Patrick Curry’s Thoughts on Game Design


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July 16th, 2006

Game Idea #29: Bike Messenger Mike

Can you have a sequel to a game that doesn’t exist yet?

High Concept:

After taking a particularly nasty spill down the mountainside, our hero Mike has decided to take a nice safe job in the city – as a bike messenger! Bike Messenger Mike is all about speeding through the city, dodging traffic, and making those deliveries in the nick of time! But lookout, the game has a message hidden in there too…

Platform:

Home Console

Why it needs to be made:

The message in Bike Messenger Mike is simple: ride a bike instead of driving a car. I’d like to show that biking is a real alternative to driving a car, but also use the game as a way to teach some really simple bike-safety and bike-courtesy to gamers. Think it’s too hot outside to ride a bike? It’s only going to get hotter if you keep driving that Hummer around!

Description:

Bike Messenger Mike begins with what all modern game ideas begin with: an open city environment. The game is set in a particularly crowded, traffic-jam prone city (take your pick of which one), and the local residents and merchants are starting to get sick of it. You play as Mike, who’s recently relocated and started his own business: a bike messenger service!

The game is made up of a series of delivery jobs: you get a call on your cell saying to pick up a package at one business and then rush it over to another. It’s up to you to pick your route through the city, avoid getting hit by a car, and make the drop in time. You can accept or decline jobs based on if you’re in the area, if you need the cash, or if you want to support that particular business. Maybe you decide you like the idea of flyering for the local neighborhood coffee shop, but aren’t really into delivering the blue-prints for the new mega-mark being built downtown.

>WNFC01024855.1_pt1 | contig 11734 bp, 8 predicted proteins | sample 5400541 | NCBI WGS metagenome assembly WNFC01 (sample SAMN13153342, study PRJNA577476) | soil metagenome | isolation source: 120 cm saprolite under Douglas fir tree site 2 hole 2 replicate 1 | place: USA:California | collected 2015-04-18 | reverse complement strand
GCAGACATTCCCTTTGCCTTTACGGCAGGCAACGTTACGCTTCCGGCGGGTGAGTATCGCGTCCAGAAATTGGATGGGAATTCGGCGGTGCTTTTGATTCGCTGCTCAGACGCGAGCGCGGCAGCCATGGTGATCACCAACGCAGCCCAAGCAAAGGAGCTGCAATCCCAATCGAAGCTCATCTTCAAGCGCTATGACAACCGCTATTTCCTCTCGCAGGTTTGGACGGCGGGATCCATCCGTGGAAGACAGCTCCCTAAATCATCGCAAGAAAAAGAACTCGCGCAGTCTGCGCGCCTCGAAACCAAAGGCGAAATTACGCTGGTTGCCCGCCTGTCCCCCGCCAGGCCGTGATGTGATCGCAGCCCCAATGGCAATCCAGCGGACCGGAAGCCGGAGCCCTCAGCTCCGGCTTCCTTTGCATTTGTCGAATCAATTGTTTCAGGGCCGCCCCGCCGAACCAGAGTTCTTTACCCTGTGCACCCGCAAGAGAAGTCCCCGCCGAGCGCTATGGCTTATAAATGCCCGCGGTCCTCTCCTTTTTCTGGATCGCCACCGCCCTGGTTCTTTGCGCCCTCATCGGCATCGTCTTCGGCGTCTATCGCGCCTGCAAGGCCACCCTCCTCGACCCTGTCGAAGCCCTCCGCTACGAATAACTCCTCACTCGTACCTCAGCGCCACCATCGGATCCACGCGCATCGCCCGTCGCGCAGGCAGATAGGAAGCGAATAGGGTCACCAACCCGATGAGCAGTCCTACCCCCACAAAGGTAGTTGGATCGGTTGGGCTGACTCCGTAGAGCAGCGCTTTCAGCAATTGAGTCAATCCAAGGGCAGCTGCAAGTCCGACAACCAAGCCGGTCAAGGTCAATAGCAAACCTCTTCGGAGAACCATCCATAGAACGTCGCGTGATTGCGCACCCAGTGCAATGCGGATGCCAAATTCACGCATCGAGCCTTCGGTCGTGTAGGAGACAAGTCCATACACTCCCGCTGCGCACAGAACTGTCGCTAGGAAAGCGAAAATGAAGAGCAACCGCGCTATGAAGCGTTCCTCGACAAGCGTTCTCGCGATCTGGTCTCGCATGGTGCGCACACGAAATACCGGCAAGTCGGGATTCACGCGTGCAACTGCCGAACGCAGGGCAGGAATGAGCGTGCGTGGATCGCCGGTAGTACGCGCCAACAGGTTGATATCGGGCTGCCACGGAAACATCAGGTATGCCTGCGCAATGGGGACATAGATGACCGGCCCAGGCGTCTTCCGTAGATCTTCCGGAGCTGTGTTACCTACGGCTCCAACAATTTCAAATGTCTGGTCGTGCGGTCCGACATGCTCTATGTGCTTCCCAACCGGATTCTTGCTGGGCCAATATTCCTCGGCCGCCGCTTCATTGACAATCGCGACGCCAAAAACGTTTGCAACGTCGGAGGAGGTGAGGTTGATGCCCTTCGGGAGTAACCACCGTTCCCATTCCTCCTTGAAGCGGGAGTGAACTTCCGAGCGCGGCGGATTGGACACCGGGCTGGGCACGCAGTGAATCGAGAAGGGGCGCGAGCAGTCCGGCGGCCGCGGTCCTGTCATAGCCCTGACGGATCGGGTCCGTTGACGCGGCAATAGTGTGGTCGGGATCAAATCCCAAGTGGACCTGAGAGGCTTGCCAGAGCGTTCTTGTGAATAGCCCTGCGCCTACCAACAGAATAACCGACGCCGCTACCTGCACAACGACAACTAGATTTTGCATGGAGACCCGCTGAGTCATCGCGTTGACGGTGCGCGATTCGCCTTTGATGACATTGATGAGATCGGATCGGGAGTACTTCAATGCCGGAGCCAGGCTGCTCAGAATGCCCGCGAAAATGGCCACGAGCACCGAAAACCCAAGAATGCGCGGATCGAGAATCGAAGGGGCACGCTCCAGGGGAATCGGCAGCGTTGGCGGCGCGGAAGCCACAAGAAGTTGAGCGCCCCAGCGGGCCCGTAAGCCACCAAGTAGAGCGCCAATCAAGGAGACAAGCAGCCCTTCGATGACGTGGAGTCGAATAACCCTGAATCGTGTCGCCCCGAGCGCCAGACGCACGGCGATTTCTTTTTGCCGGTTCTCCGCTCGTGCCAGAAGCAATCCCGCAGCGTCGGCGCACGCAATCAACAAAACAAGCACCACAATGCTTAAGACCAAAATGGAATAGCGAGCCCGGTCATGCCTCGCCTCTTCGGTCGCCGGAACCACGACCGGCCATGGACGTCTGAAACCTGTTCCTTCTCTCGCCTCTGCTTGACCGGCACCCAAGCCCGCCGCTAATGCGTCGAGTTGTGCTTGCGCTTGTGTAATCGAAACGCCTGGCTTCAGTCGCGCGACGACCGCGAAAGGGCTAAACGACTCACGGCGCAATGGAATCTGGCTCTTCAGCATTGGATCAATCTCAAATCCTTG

As you play the game you learn the ins and outs of the city, you learn the traffic patterns and tricks to getting around really quickly. In super-heavy traffic you can zip in-between the cars in gridlock, or take your bike with you on the subway to practically “teleport” somewhere else. Getting around quickly is the key, but if you get caught riding on the sidewalk (or worse – running over a pedestrian) you’ll be fined.

Why it will be fun:

Riding your bike around the city is fun in real-life, and I think that would translate well into the game. There’s something really rewarding about passing people who are stuck in traffic. There’s just a sense of freedom that goes along with it. And it could be really rewarding to see some positive change in your community based on your decisions about how you run your business.

Final thoughts:

It’s still really hot outside… I wanted to post a concept that was somehow environmentally-friendly and I stumbled across this “sequel” to Mountain Bike Mike… and well… it wrote itself.


5 Responses to “Game Idea #29: Bike Messenger Mike”

  1. wierzbicki commented:
    posted July 17th, 2006 at 2:39 pm

    its like paperboy…but better! i love this idea

  2. PinkQueen commented:
    posted August 1st, 2006 at 3:42 pm

    I really like the idea of having a bicycle “GTA”-style game. With a totally accessible world and limitless options, there are a million different game-play options.
    Bike enthusiasts galore will also appreciate the rules of the road that are taught by the game. One might not jump up and buy a new bicycle (with the money that they won off of a bet, or something), but that person might become a much more courteous driver around bicyclists.

  3. Barak commented:
    posted August 14th, 2006 at 12:12 am

    Hey, I had a similar (but less utopian) idea a few months ago. Sorry to plug my own blog here, but it contains not only my visceral description of riding a bike in Midtown Manhattan traffic but also my naive non-gamer notions for a bike messenger video game.

    link

  4. Fletch commented:
    posted January 7th, 2007 at 7:08 am

    Sounds like Crazy taxi and GTA slowed WAAAAAAAAAY down. And with less guns and running over people.

    I like it! :D

  5. Yesh commented:
    posted March 5th, 2007 at 7:29 pm

    Courier Crisis on the PS1. Same principle, dunno if it ever got published, but it got to demo stage on Playstation Official Magazine.


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